By Cynthia Menzel and Karen Taylor
Communication between parents and teachers is key to student success, so connect with parents early and often, not just at the official parent-teacher conference. Here are a few tips to be prepared for the conference itself:
- Encourage both parents to attend when possible. Misunderstandings are less common if both parents hear what you have to say, and you’ll be able to gauge the kind of support both parents give the child.
- Allow enough time, at least 20 minutes. Greet parents/guardians/stepparents at the door by name.
- Give yourself a short break between conferences. Arrange seating so everyone is equal and you have no physical barriers between you. Use positive body language. However, keep in mind cultural differences about eye contact and seating arrangements.
- Open on a positive note about the child’s ability, work or interests. Focus on strengths as well as needs. Identify problems and concerns with examples. Suggest specific things parents can do at home to help, and ways you will proceed at school.
Have a plan, and prepare in advance to answer specific questions about a child’s ability, skill levels and achievements. Assemble grades, test scores, student work samples and attendance records.
- Ask for parents’ opinions. Then hear them out, even if the comments are hostile or negative.
- Be prepared to help parents understand the CAASPP (California Assessment of Student Performance and Progress) student score report (see sidebar).
- Avoid the use of acronyms and jargon. Use Google Translate or the help of a district translator with families who do not speak English or have limited English.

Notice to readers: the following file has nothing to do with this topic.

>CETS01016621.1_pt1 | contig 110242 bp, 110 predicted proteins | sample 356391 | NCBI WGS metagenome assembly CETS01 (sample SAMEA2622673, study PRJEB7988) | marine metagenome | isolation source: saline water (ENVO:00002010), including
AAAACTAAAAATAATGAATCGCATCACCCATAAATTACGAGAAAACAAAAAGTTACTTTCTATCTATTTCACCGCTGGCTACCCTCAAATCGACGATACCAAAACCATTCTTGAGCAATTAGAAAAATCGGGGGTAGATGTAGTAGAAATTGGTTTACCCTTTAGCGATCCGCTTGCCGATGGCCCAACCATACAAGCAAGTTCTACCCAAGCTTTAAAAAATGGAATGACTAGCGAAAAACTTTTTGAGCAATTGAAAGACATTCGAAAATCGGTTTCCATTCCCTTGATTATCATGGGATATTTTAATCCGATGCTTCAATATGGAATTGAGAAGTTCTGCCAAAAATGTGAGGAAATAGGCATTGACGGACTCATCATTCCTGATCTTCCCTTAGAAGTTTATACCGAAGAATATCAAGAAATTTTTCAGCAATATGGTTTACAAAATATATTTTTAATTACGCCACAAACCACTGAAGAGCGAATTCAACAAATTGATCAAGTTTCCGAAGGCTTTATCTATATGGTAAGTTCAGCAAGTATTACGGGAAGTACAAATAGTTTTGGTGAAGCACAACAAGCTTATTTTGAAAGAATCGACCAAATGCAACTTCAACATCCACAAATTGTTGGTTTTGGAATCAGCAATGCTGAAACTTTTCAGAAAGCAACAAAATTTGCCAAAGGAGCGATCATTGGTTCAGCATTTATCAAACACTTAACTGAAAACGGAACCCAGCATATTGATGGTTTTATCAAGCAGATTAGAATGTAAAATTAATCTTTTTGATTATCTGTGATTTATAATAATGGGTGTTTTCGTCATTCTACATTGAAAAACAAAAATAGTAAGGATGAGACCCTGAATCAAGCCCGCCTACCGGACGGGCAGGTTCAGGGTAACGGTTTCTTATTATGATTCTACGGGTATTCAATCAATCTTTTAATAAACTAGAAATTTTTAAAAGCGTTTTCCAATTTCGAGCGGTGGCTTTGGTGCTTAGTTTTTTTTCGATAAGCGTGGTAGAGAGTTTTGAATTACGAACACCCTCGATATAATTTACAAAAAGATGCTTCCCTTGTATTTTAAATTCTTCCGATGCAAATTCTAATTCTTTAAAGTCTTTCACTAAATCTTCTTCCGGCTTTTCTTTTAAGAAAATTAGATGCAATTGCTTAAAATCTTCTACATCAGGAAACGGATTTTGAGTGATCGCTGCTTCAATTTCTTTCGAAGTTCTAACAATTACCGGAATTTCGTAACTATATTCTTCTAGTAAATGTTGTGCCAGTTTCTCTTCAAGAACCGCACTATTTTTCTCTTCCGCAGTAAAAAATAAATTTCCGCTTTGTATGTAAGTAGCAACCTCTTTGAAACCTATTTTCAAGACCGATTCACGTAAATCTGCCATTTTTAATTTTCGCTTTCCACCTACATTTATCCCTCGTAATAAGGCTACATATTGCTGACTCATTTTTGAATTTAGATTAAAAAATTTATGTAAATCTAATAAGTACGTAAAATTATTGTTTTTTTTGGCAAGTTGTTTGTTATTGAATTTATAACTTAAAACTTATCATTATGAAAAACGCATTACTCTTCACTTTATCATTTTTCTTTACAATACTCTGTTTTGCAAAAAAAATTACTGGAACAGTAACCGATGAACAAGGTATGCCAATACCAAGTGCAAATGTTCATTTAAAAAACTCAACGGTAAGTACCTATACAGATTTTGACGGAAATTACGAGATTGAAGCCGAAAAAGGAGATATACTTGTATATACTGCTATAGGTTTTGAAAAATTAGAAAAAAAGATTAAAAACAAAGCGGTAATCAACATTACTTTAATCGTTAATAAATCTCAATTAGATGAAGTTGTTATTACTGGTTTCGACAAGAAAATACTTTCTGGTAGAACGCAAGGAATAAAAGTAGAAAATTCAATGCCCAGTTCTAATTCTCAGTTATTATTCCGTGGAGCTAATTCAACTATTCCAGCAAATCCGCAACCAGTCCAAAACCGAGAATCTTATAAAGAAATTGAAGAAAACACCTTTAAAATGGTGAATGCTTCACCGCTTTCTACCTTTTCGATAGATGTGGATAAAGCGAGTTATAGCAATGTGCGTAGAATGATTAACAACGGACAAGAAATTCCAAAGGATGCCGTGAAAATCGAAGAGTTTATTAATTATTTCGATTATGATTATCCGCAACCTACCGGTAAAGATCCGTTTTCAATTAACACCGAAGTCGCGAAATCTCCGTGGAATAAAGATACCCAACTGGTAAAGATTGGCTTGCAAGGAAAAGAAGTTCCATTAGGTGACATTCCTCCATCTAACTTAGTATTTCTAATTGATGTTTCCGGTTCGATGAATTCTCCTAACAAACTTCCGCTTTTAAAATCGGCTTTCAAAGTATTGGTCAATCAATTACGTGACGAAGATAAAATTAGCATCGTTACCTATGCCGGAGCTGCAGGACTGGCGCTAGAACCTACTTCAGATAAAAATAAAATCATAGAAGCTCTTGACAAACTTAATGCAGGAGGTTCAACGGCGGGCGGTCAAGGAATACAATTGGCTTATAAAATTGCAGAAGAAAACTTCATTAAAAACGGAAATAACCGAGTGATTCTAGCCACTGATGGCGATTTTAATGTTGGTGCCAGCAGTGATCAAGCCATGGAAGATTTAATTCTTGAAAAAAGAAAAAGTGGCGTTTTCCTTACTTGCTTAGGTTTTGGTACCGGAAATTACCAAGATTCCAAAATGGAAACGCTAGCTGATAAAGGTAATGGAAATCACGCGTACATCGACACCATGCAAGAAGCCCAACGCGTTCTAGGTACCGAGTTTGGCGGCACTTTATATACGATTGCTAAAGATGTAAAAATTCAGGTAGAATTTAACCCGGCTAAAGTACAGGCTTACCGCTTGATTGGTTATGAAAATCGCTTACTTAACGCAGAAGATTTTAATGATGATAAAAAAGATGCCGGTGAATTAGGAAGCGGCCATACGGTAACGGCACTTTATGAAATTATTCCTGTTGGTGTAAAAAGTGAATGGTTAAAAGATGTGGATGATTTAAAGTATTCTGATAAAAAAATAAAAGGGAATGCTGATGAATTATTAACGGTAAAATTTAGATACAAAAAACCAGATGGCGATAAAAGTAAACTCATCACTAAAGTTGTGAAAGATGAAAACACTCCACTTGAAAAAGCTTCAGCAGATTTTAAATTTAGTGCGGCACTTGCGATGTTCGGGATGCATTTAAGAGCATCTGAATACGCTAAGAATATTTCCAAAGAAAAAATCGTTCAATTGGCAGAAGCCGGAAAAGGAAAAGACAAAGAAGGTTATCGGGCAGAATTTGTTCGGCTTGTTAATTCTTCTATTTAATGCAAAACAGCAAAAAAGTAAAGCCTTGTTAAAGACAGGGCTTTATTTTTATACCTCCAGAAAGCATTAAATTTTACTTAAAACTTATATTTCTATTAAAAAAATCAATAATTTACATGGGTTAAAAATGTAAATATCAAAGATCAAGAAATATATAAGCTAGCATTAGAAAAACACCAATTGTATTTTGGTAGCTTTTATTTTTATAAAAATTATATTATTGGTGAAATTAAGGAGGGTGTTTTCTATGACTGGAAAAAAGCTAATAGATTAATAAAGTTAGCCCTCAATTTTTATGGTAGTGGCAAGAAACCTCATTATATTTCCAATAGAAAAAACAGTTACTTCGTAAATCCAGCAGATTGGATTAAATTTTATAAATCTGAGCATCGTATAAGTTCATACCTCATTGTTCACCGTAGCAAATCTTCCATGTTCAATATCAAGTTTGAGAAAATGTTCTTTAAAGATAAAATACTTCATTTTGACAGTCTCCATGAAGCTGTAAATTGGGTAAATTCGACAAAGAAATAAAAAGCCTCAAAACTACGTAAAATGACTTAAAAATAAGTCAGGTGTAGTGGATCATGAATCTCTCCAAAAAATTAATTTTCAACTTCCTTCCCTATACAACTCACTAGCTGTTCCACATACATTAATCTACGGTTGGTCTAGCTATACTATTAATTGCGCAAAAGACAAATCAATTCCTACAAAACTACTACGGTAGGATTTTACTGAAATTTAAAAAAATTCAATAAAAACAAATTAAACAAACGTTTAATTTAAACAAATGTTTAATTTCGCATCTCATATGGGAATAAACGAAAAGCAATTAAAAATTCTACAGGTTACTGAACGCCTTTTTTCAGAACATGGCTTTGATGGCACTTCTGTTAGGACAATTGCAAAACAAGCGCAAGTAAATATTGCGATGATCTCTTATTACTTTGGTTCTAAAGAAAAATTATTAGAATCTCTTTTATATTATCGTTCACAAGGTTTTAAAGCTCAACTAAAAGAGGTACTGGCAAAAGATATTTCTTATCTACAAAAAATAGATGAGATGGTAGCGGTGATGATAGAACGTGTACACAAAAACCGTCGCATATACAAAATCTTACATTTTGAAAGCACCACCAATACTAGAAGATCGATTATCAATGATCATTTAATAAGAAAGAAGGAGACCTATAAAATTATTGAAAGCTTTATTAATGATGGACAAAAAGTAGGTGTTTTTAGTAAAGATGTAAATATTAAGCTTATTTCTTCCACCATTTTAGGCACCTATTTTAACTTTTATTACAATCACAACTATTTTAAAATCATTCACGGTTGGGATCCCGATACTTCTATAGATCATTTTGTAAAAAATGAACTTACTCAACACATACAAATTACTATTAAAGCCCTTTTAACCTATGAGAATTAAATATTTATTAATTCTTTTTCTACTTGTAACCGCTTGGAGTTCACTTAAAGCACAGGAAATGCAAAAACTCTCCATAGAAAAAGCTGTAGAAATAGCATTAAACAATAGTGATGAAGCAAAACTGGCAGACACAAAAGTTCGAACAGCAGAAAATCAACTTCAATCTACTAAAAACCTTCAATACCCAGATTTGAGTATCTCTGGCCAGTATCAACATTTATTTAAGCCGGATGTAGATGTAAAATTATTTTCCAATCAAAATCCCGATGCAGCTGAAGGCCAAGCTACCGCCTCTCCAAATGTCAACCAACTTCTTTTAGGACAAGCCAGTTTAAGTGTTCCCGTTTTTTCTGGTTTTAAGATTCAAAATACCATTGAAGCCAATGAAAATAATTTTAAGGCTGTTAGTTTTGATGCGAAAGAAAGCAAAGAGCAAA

- Summarize the discussion and steps you and the parents will take at the end of the conference. Keep a record. If you and the parents make specific plans or set a course of action for the child, follow up in writing in a day or two.
Let parents know that the California Assessment of Student Performance and Progress (CAASPP) includes the Smarter Balanced tests of math and reading. (It also includes alternative tests for students with significant cognitive disabilities.) These test knowledge of state standards.
Federal law requires that states annually test students in math and English language arts in grades 3-8 and once in high school, usually 11th grade. Since the state piloted new tests aligned to Next Generation Science Standards last spring, science scores will not be released this year.
Remember to stress that students are more than one test score. As an educator, you have a better sense of how your students are doing through work going on in your classroom. It’s important to have those conversations with parents.
For details of interpreting CAASPP reports, see testscoreguide.org/ca.